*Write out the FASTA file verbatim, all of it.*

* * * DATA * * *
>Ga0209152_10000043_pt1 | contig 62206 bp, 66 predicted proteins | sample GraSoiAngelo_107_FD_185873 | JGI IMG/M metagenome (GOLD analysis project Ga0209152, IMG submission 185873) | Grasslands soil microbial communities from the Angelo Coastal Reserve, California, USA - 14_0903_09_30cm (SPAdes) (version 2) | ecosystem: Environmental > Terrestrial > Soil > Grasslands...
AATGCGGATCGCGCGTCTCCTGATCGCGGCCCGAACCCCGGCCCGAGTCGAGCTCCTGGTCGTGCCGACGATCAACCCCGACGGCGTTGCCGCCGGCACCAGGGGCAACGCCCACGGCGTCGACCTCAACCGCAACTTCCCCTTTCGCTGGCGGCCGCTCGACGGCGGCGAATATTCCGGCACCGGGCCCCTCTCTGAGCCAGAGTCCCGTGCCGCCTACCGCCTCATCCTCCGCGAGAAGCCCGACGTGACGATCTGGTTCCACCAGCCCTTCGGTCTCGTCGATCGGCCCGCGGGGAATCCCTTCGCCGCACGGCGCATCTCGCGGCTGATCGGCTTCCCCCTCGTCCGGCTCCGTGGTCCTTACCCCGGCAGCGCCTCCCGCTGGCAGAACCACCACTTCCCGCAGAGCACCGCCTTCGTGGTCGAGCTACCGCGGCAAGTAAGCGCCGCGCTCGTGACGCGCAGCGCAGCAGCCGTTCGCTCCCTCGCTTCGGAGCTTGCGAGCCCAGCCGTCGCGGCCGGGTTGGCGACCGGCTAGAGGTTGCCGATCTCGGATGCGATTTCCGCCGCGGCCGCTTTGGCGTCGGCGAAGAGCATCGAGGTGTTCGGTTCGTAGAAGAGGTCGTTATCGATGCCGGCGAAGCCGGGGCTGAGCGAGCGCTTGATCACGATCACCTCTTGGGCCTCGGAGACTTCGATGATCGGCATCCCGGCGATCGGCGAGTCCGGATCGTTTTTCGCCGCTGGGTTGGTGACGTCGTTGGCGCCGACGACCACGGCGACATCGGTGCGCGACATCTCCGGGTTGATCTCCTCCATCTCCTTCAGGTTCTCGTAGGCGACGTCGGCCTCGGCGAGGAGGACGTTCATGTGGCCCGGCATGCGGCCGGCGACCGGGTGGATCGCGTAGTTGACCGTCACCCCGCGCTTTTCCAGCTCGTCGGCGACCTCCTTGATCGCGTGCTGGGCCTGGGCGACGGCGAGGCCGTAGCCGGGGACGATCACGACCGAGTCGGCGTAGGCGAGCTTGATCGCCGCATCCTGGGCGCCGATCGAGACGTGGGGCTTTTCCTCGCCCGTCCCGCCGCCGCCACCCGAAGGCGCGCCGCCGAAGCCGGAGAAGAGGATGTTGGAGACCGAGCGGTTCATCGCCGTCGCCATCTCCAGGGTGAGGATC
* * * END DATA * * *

>Ga0209152_10000043_pt1 | contig 62206 bp, 66 predicted proteins | sample GraSoiAngelo_107_FD_185873 | JGI IMG/M metagenome (GOLD analysis project Ga0209152, IMG submission 185873) | Grasslands soil microbial communities from the Angelo Coastal Reserve, California, USA - 14_0903_09_30cm (SPAdes) (version 2) | ecosystem: Environmental > Terrestrial > Soil > Grasslands...
AATGCGGATCGCGCGTCTCCTGATCGCGGCCCGAACCCCGGCCCGAGTCGAGCTCCTGGTCGTGCCGACGATCAACCCCGACGGCGTTGCCGCCGGCACCAGGGGCAACGCCCACGGCGTCGACCTCAACCGCAACTTCCCCTTTCGCTGGCGGCCGCTCGACGGCGGCGAATATTCCGGCACCGGGCCCCTCTCTGAGCCAGAGTCCCGTGCCGCCTACCGCCTCATCCTCCGCGAGAAGCCCGACGTGACGATCTGGTTCCACCAGCCCTTCGGTCTCGTCGATCGGCCCGCGGGGAATCCCTTCGCCGCACGGCGCATCTCGCGGCTGATCGGCTTCCCCCTCGTCCGGCTCCGTGGTCCTTACCCCGGCAGCGCCTCCCGCTGGCAGAACCACCACTTCCCGCAGAGCACCGCCTTCGTGGTCGAGCTACCGCGGCAAGTAAGCGCCGCGCTCGTGACGCGCAGCGCAGCAGCCGTTCGCTCCCTCGCTTCGGAGCTTGCGAGCCCAGCCGTCGCGGCCGGGTTGGCGACCGGCTAGAGGTTGCCGATCTCGGATGCGATTTCCGCCGCGGCCGCTTTGGCGTCGGCGAAGAGCATCGAGGTGTTCGGTTCGTAGAAGAGGTCGTTATCGATGCCGGCGAAGCCGGGGCTGAGCGAGCGCTTGATCACGATCACCTCTTGGGCCTCGGAGACTTCGATGATCGGCATCCCGGCGATCGGCGAGTCCGGATCGTTTTTCGCCGCTGGGTTGGTGACGTCGTTGGCGCCGACGACCACGGCGACATCGGTGCGCGACATCTCCGGGTTGATCTCCTCCATCTCCTTCAGGTTCTCGTAGGCGACGTCGGCCTCGGCGAGGAGGACGTTCATGTGGCCCGGCATGCGGCCGGCGACCGGGTGGATCGCGTAGTTGACCGTCACCCCGCGCTTTTCCAGCTCGTCGGCGACCTCCTTGATCGCGTGCTGGGCCTGGGCGACGGCGAGGCCGTAGCCGGGGACGATCACGACCGAGTCGGCGTAGGCGAGCTTGATCGCCGCATCCTGGGCGCCGATCGAGACGTGGGGCTTTTCCTCGCCCGTCCCGCCGCCGCCACCCGAAGGCGCGCCGCCGAAGCCGGAGAAGAGGATGTTGGAGACCGAGCGGTTCATCGCCGTCGCCATCTCCAGGGTGAGGATC